From Anthony Lane’s review of Before Sunrise in Nobody’s Perfect. I remember having a similar reaction to the character of Celine.
Anyways, Before Midnight is out next week. Should be fun.
The Oregon team persisted with therapeutic cloning research and eventually succeeded. Coffee is an essential feature of lab life – and the vital ingredient in their procedure turned out to be caffeine.
“It is remarkable that adding caffeine was the key that resulted in embryonic stem cell lines from all three [egg] donors,” commented Alison Murdoch, professor of reproductive medicine at Newcastle University in the UK where scientists have carried out similar research. “Scientists in human cloning breakthrough”
John Jeremiah Sullivan on David Foster Wallace
An excerpt from Wallace’s The Pale King:
Suffice it that Meredith Rand makes the […] males self-conscious. They thus tend to become either nervous and uncomfortably quiet, as though they were involved in a game whose stakes have suddenly become terribly high, or else they become more voluble and conversationally dominant and begin to tell a great many jokes, and in general appear deliberately unself-conscious, whereas before Meredith Rand had arrived and pulled up a chair and joined the group there was no real sense of deliberateness or even self-consciousness among them. Female examiners, in turn, react to these changes in a variety of ways, some receding and becoming visually smaller (like Enid Welch and Rachel Robbie Towne), others regarding Meredith Rand’s effect on men with a sort of dark amusement, still others becoming narrow-eyed and prone to hostile sighs or even pointed departures. […] Some of the male examiners are, by the second round of pitchers, performing for Meredith Rand, even if the performance’s core consists of making a complex show of the fact that they are not performing for Meredith Rand or even especially aware that she’s at the table. Bob McKenzie, in particular, becomes almost manic, addressing nearly every comment or quip to the person on either the right or left side of Meredith Rand[….]
John Jeremiah Sullivan discussing the passage above in GQ:
Imagine flat being able to dissect us like that, with that grain of detail—as primates, if you like—and worse, being unable to stop. A person would have to maintain tremendous stores of sympathy to keep the world from turning into a constant onslaught of Swiftian grotesquerie. Wallace didn’t seek to escape it, either—he cultivated it, as his art demanded. It ought to remind us of the psychic risk involved in writing at the level he sought. Like all good citizens, I’m with those who wish to resist romanticizing his suicide, but there remains a sense in which artists do expose themselves to the torrents of their time, in a way that can’t help but do damage, and there’s nothing wrong with calling it noble, if they’ve done it in the service of something beautiful. Wallace paid a price for traveling so deep into himself, for keeping his eye unaverted as long as it takes to write passages like the one just quoted, for finding other people interesting enough to pay attention to them long enough to write scenes like that. It’s the reason most of us can’t write great or even good fiction. You have to let a lot of other consciousnesses into your own. That’s bad for equilibrium.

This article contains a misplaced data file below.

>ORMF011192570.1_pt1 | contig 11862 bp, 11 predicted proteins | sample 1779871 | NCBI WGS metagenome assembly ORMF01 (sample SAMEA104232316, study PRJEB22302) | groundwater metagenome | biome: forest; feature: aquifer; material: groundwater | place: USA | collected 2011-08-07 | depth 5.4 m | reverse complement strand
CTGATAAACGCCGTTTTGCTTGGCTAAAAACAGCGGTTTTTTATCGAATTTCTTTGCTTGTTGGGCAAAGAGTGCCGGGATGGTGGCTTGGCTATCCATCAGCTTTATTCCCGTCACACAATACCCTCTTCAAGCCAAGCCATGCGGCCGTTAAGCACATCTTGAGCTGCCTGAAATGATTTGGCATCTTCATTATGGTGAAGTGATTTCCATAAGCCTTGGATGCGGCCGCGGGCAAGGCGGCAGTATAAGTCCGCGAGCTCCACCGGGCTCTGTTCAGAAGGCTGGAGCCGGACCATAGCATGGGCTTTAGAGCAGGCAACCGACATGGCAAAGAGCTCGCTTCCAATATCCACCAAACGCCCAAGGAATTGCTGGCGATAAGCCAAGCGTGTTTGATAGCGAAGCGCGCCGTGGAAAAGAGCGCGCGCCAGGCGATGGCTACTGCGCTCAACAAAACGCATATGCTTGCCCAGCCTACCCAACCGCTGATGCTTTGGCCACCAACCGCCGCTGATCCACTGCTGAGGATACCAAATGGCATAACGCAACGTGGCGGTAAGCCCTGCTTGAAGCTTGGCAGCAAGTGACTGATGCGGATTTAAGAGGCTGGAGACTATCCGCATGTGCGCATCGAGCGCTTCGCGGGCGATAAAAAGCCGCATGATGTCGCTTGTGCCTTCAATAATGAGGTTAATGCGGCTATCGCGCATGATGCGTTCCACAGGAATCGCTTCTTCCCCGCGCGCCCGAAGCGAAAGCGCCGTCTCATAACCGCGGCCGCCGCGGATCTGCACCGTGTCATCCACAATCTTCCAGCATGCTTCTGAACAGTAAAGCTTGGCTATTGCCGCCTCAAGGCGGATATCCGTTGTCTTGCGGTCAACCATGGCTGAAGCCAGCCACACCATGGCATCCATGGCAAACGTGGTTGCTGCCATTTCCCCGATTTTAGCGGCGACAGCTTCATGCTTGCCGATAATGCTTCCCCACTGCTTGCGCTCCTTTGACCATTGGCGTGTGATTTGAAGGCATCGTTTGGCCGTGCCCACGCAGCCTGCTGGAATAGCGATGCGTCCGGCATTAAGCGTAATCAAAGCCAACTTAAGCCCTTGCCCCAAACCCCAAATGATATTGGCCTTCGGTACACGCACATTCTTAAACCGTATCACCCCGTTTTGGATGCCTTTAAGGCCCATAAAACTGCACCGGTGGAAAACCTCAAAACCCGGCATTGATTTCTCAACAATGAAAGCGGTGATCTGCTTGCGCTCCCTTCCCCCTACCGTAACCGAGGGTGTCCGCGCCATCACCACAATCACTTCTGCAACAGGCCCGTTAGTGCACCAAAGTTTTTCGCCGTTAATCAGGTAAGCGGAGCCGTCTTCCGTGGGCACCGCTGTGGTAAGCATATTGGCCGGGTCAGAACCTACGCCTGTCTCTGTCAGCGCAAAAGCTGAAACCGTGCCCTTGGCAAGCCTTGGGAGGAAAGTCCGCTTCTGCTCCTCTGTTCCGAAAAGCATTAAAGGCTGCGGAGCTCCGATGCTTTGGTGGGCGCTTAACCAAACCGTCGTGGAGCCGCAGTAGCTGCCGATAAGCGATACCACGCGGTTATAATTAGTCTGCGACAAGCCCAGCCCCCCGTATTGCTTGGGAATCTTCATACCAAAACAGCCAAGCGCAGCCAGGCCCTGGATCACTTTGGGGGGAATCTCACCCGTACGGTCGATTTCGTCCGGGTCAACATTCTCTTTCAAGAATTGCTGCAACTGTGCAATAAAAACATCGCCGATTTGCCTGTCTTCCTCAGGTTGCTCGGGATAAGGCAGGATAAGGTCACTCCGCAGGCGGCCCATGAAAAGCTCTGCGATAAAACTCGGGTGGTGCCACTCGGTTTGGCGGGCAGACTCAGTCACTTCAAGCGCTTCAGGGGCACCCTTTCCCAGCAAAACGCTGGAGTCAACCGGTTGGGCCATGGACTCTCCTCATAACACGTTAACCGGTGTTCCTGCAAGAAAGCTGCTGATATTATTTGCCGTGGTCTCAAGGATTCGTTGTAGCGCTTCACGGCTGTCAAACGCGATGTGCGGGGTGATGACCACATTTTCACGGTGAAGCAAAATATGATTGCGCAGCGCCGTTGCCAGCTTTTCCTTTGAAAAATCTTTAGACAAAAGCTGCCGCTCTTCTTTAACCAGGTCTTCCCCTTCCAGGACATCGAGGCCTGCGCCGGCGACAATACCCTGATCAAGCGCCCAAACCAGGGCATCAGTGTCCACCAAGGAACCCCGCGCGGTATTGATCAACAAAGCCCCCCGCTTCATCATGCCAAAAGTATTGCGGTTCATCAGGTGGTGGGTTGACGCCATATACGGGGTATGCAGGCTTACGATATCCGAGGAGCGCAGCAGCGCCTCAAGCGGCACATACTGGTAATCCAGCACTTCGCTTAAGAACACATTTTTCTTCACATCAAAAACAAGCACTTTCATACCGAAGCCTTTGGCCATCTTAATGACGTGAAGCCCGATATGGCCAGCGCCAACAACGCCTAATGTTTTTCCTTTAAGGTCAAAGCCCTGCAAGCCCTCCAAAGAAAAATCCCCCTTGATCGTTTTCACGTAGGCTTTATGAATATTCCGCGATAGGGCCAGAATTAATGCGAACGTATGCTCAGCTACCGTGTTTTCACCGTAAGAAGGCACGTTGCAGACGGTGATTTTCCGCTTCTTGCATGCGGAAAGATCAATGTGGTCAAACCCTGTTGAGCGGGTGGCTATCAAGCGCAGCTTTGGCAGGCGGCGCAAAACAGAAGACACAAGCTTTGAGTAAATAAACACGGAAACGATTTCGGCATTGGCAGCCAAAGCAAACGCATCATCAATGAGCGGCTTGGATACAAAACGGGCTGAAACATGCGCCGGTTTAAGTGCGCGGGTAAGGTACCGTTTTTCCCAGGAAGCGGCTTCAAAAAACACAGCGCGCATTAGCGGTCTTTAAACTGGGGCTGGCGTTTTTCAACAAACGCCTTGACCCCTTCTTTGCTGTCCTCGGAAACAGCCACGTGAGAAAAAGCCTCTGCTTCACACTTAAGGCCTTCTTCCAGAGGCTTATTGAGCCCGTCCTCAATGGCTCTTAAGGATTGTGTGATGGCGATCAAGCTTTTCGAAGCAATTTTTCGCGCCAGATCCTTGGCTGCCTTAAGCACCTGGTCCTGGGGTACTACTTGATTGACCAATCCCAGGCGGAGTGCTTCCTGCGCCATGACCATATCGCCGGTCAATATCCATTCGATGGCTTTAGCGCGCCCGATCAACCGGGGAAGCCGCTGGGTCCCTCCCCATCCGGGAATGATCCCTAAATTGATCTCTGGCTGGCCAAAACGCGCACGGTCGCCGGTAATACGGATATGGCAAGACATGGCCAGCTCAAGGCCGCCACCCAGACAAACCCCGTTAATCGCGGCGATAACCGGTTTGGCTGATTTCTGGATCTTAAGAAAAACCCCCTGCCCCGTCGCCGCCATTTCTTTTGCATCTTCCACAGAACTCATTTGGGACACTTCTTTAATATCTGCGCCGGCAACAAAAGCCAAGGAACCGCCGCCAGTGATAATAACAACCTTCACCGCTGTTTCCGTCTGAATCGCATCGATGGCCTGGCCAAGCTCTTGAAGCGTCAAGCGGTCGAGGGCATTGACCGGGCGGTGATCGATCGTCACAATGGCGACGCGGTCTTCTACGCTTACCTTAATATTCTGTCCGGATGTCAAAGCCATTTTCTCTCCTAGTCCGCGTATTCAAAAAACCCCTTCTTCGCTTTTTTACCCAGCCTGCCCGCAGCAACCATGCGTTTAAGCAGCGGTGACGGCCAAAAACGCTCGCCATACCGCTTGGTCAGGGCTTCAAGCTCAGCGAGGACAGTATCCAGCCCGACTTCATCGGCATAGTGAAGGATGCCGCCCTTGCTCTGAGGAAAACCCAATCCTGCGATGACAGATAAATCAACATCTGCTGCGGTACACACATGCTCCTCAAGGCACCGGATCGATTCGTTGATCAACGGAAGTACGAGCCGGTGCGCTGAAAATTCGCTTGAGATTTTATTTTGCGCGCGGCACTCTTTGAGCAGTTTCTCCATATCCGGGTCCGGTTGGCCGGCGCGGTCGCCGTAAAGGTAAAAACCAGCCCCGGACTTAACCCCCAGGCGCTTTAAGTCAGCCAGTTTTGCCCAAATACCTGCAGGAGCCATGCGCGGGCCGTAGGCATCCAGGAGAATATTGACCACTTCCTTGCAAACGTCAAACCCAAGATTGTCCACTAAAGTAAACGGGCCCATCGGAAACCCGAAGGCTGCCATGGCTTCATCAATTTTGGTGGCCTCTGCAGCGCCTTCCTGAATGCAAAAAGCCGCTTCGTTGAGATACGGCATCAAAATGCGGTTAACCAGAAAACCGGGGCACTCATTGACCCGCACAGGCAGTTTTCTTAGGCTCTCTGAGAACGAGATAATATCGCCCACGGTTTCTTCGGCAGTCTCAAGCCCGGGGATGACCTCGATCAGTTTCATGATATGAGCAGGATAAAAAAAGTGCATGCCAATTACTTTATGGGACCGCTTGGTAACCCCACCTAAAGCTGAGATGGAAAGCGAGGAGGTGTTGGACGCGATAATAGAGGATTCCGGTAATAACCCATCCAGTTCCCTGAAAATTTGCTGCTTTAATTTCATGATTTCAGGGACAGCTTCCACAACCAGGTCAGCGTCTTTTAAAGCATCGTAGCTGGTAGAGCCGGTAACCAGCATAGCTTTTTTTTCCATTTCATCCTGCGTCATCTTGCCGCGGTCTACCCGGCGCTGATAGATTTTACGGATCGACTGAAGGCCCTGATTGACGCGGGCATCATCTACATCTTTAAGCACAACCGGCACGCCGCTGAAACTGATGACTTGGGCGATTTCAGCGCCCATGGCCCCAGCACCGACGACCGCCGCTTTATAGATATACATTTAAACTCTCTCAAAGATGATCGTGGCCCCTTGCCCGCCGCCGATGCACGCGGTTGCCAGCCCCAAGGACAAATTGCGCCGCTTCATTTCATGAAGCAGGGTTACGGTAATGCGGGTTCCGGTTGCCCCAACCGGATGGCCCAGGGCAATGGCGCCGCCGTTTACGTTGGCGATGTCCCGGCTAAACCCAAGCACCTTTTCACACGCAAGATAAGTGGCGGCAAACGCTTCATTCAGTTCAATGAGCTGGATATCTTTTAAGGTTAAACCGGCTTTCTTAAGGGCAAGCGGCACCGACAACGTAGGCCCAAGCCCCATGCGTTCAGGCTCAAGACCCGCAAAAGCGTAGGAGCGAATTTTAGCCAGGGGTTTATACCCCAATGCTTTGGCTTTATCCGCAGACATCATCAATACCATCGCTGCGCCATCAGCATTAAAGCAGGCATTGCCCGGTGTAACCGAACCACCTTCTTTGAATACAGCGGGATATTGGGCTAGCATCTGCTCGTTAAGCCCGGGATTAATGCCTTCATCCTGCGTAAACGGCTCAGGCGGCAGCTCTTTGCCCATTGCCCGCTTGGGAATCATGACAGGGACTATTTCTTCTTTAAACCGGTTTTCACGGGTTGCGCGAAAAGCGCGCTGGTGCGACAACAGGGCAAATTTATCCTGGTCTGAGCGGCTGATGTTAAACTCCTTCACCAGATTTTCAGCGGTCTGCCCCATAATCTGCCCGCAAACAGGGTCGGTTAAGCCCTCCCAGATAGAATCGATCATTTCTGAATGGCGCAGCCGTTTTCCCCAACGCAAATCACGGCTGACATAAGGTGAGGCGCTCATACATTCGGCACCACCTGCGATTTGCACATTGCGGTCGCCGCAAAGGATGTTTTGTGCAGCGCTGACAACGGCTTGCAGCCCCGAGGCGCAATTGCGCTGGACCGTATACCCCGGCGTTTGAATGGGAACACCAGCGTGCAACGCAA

Clive James: Wilson looked up to Fitzgerald’s natural talents but looked down on him as a mind, which was an unreal division, in my view. And anyway, Fitzgerald was never really as unscholarly as it suited Wilson to make out. In his maturity, Fitzgerald read a great deal. When he told his daughter that had hundreds of books about Napoleon in his library, he wasn’t kidding. But in Wilson’s mind Fitzgerald was a bad student because Fitzgerald had been a bad student when they were in college at Princeton.
Nichola Deane: You get an image of what a person is like when they are young and you can’t let go of it.
Clive James: Yes, and this is why you have to get away from your friends. At some stage you have to leave, or the people that know you will trap you in an image, and as far as Wilson is concerned, Fitzgerald was the talented goof-off, and of course he was, compared with Wilson. At Princeton they were both students of Christian Gauss, the great teacher. Certainly in Wilson’s eyes, Fitzgerald was the brain that could have been fine but never applied itself. Well, Fitzgerald never stopped applying himself all his life, and luckily he got away from Wilson. All the writers were lucky if they got away from Wilson because he would trap them in his impression of them, which was very, very sharply defined and very well done and everybody listened. Hemingway got lucky with Wilson, for example, but Nabokov eventually rebelled against him. It’s the Dr Johnson role. Wilson did treasure the Fitzgerald masterpieces. I think he called them two diamonds, Gatsby and Tender. I think he said that Gatsby was the perfectly cut one and Tender was the half-cut one, which is about right. Certainly he valued Fitzgerald as a prose writer, but he always gave the impression that he thought that with Fitzgerald it was a kind of fluke. It’s the way the Australian sports reporters used to talk about the swimmer Dawn Fraser. They would dismiss her genius on the grounds that she was a natural swimmer. For those reading or re-reading Gatsby ahead of the movie, and even for those who already came across it and hated it, Clive James on Fitzgerald is pretty great.
Michael Kinsley, “Writers Vs. Editors”